New Webpage Features SCCF’s Oyster Restoration Work
Over the past decade, the SCCF Marine Lab has been actively working to restore oyster reefs in the area around Sanibel and Captiva. The lab conducts routine monitoring of oyster reef health, targeted research on specific attributes of oysters, and has restored a dozen reefs. We are excited to share a new webpage created by Marine Lab Manager A.J. Martignette that provides an in-depth look at this work.
Built on an interactive platform, it includes background information on oysters, outlines how we restore reefs, and discusses some of the monitoring and research the lab has conducted. It features several maps, slideshows, and videos. You can watch a great overview video that was created five years ago by then marine lab intern Leah Reidenbach, who, after going back to school to earn her master’s degree, has returned to the lab as a Research Associate. We hope you enjoy exploring this new online opportunity to learn about our work and the important role oysters play in the local ecosystem!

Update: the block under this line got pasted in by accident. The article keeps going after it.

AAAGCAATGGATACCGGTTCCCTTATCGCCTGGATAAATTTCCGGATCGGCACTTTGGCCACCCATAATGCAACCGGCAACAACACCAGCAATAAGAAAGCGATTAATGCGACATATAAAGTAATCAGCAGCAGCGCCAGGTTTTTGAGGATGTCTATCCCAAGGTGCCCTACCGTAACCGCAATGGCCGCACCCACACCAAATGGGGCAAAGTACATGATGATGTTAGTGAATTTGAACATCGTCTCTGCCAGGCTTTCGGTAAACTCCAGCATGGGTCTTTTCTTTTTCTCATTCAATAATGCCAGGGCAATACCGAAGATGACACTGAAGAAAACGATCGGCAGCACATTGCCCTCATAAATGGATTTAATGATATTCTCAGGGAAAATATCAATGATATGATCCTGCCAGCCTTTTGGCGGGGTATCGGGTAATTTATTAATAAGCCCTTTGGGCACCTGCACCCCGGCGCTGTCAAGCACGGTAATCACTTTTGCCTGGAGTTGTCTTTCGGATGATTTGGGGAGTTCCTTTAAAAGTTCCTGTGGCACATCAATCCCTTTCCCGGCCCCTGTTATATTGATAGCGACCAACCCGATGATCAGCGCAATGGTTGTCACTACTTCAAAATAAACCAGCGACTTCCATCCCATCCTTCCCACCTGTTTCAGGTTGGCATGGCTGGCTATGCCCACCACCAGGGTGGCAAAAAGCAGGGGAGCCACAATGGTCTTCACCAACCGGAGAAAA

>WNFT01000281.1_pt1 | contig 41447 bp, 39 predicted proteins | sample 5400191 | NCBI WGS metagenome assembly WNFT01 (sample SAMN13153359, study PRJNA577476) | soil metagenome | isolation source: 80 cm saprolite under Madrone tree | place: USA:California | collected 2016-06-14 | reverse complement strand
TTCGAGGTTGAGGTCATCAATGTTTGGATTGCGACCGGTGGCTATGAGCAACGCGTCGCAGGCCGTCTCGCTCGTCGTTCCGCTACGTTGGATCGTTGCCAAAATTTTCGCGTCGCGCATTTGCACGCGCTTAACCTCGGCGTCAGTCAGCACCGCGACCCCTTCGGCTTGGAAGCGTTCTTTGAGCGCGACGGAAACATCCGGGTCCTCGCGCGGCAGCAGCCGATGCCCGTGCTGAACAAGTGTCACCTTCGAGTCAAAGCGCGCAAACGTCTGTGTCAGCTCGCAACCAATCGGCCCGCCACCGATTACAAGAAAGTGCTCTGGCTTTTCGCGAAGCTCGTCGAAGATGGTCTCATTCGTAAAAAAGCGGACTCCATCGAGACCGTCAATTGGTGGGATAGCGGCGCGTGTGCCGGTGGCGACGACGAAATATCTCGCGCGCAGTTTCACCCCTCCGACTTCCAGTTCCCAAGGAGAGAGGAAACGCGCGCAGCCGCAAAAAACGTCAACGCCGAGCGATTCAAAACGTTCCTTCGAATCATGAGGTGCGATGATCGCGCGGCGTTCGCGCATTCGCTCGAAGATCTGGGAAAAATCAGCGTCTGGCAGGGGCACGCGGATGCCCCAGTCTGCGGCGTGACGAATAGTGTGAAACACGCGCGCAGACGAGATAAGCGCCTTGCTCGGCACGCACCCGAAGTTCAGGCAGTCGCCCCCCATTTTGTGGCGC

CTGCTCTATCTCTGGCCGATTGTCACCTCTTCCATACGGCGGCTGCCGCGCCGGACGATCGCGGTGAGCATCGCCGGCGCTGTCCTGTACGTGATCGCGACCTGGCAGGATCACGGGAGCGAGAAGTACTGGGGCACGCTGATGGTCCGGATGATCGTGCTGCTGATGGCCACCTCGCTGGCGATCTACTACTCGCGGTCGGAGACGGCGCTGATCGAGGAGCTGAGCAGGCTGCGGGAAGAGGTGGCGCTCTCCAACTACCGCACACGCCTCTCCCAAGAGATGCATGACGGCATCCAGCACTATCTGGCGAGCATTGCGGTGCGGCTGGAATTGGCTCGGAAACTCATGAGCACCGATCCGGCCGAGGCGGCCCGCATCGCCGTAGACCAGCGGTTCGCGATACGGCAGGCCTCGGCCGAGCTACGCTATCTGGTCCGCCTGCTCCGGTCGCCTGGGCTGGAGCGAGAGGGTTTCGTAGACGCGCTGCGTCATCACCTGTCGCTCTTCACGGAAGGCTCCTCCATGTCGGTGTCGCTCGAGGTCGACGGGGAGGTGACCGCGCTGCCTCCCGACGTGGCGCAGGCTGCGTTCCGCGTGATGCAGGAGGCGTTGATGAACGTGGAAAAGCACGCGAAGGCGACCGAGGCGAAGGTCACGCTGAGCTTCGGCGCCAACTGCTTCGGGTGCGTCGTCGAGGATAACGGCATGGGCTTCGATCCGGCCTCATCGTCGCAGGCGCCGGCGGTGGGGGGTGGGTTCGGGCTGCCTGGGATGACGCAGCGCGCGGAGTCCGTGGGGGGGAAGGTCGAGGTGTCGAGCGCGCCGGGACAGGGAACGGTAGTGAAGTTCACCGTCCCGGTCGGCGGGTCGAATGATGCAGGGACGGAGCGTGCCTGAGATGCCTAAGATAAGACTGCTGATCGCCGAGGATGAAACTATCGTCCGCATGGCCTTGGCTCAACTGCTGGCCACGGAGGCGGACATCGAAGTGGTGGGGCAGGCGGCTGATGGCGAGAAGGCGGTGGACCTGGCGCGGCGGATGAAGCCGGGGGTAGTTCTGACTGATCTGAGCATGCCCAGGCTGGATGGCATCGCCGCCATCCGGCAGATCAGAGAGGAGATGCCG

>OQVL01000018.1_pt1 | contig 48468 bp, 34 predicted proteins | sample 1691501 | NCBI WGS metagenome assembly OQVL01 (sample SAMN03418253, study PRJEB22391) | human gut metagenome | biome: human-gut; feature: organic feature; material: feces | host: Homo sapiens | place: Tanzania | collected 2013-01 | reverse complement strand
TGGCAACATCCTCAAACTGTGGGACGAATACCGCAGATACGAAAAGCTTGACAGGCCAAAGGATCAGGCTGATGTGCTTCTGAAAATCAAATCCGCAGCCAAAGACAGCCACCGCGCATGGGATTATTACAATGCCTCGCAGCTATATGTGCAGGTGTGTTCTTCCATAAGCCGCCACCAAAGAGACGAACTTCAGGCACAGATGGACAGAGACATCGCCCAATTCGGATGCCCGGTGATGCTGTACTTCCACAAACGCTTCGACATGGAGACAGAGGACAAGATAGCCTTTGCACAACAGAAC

Healthy oyster reefs and seagrass beds are vital to the health of estuarine ecosystems. Oyster reefs filter water and serve as prey and habitat for many other estuarine animals. Oysters and other filter-feeding invertebrates that naturally occur on oyster reefs, remove suspended solids from the water and some have suggested that this can clarify the water to enable seagrass growth and reduce the likelihood of harmful algal blooms. Over-harvesting, sedimentation due to human development, oyster disease, and dredging for channelization or other human uses have reduced oyster reefs by an estimated 85% worldwide.
Click here to check it out!